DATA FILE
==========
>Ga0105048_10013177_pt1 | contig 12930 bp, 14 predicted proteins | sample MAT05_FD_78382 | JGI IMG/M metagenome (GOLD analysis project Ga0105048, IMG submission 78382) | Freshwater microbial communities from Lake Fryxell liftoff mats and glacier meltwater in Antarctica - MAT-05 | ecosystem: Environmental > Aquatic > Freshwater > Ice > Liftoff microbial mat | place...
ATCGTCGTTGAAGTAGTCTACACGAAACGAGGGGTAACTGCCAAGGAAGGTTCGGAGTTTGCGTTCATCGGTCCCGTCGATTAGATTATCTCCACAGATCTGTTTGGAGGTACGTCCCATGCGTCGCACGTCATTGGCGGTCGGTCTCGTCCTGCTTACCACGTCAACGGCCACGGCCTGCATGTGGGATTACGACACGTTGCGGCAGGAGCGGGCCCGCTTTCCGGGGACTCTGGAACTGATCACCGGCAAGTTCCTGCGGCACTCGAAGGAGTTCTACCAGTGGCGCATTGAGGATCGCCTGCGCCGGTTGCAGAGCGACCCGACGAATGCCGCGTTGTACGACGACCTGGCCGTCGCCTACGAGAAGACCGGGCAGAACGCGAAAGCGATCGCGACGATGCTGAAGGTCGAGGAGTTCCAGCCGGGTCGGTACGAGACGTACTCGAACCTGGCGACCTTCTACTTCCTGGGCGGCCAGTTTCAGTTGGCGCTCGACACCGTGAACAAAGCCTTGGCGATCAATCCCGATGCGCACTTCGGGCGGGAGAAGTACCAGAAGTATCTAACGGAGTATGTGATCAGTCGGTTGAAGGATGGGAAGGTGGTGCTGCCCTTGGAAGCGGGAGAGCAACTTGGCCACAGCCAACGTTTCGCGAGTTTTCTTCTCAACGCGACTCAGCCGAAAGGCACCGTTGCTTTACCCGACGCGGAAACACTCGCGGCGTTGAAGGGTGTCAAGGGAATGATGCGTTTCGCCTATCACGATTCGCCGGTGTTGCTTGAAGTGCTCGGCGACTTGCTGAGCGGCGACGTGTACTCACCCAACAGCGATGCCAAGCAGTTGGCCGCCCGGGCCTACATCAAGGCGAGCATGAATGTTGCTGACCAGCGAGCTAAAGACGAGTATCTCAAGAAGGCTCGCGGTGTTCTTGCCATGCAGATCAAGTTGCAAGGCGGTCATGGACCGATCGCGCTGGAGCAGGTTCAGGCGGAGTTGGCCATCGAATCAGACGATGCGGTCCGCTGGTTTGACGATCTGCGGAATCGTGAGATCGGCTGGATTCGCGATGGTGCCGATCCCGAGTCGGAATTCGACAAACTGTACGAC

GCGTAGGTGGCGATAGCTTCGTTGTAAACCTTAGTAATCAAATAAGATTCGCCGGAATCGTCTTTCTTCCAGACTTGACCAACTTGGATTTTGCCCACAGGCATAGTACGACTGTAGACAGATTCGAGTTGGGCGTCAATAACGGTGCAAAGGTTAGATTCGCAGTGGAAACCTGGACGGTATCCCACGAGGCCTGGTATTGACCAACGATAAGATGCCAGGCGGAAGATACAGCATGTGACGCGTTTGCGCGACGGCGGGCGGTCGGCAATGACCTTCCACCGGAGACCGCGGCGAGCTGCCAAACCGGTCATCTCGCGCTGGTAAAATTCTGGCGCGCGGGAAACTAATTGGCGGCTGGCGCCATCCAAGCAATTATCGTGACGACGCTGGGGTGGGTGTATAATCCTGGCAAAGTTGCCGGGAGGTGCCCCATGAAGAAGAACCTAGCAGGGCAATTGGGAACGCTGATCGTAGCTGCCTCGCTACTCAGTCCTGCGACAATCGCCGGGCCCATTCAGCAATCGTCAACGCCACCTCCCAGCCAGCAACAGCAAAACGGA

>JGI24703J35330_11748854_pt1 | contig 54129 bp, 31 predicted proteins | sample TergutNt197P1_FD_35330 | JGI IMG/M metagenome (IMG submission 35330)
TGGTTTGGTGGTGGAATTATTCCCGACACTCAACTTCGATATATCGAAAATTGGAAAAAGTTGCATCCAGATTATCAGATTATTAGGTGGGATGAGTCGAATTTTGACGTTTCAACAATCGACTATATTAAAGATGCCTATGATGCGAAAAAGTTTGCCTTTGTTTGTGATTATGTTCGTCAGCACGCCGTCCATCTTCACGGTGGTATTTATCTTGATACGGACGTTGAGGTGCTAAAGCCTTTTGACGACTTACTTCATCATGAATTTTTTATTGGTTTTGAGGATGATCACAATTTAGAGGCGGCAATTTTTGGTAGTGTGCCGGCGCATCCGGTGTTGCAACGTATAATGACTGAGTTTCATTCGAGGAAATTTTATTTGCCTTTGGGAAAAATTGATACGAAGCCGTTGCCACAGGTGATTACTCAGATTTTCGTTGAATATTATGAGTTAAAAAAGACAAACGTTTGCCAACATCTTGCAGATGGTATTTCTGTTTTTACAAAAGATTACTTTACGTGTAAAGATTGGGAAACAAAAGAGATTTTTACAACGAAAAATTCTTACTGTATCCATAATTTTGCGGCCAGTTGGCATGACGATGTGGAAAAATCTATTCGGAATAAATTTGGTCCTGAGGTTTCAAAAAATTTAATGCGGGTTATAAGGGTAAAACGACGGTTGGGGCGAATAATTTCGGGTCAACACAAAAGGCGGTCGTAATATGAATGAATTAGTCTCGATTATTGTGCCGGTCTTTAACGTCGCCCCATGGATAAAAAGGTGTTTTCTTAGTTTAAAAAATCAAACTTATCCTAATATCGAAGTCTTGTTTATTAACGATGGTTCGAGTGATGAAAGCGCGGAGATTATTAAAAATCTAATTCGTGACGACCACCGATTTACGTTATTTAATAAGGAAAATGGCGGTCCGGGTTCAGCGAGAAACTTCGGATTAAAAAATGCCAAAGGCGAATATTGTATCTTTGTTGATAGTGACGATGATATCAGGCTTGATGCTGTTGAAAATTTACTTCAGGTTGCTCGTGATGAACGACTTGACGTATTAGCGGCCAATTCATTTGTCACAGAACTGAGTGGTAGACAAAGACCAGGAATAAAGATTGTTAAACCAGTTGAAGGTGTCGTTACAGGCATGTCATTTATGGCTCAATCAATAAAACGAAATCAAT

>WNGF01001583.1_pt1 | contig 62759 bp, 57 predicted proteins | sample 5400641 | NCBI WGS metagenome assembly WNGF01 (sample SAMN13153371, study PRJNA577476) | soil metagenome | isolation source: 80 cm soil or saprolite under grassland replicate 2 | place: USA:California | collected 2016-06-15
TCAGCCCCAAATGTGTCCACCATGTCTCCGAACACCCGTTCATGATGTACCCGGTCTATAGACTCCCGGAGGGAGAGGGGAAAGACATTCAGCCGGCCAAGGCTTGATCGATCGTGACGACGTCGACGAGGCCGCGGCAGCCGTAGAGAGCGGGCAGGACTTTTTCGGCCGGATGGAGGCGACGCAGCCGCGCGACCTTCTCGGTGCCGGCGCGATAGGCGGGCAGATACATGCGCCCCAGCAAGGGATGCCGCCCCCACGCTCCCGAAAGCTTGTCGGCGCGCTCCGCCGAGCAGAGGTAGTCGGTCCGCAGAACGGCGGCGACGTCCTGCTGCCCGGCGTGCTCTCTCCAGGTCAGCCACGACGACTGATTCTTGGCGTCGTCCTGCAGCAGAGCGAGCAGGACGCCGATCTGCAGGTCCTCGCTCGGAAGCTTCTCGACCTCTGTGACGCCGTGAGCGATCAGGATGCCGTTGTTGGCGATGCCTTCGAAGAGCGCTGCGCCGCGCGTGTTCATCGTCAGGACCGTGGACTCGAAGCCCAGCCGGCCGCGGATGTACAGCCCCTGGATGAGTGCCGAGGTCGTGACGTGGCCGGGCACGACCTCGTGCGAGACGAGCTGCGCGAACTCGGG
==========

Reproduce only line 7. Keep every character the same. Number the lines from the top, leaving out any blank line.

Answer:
TCAGCCCCAAATGTGTCCACCATGTCTCCGAACACCCGTTCATGATGTACCCGGTCTATAGACTCCCGGAGGGAGAGGGGAAAGACATTCAGCCGGCCAAGGCTTGATCGATCGTGACGACGTCGACGAGGCCGCGGCAGCCGTAGAGAGCGGGCAGGACTTTTTCGGCCGGATGGAGGCGACGCAGCCGCGCGACCTTCTCGGTGCCGGCGCGATAGGCGGGCAGATACATGCGCCCCAGCAAGGGATGCCGCCCCCACGCTCCCGAAAGCTTGTCGGCGCGCTCCGCCGAGCAGAGGTAGTCGGTCCGCAGAACGGCGGCGACGTCCTGCTGCCCGGCGTGCTCTCTCCAGGTCAGCCACGACGACTGATTCTTGGCGTCGTCCTGCAGCAGAGCGAGCAGGACGCCGATCTGCAGGTCCTCGCTCGGAAGCTTCTCGACCTCTGTGACGCCGTGAGCGATCAGGATGCCGTTGTTGGCGATGCCTTCGAAGAGCGCTGCGCCGCGCGTGTTCATCGTCAGGACCGTGGACTCGAAGCCCAGCCGGCCGCGGATGTACAGCCCCTGGATGAGTGCCGAGGTCGTGACGTGGCCGGGCACGACCTCGTGCGAGACGAGCTGCGCGAACTCGGG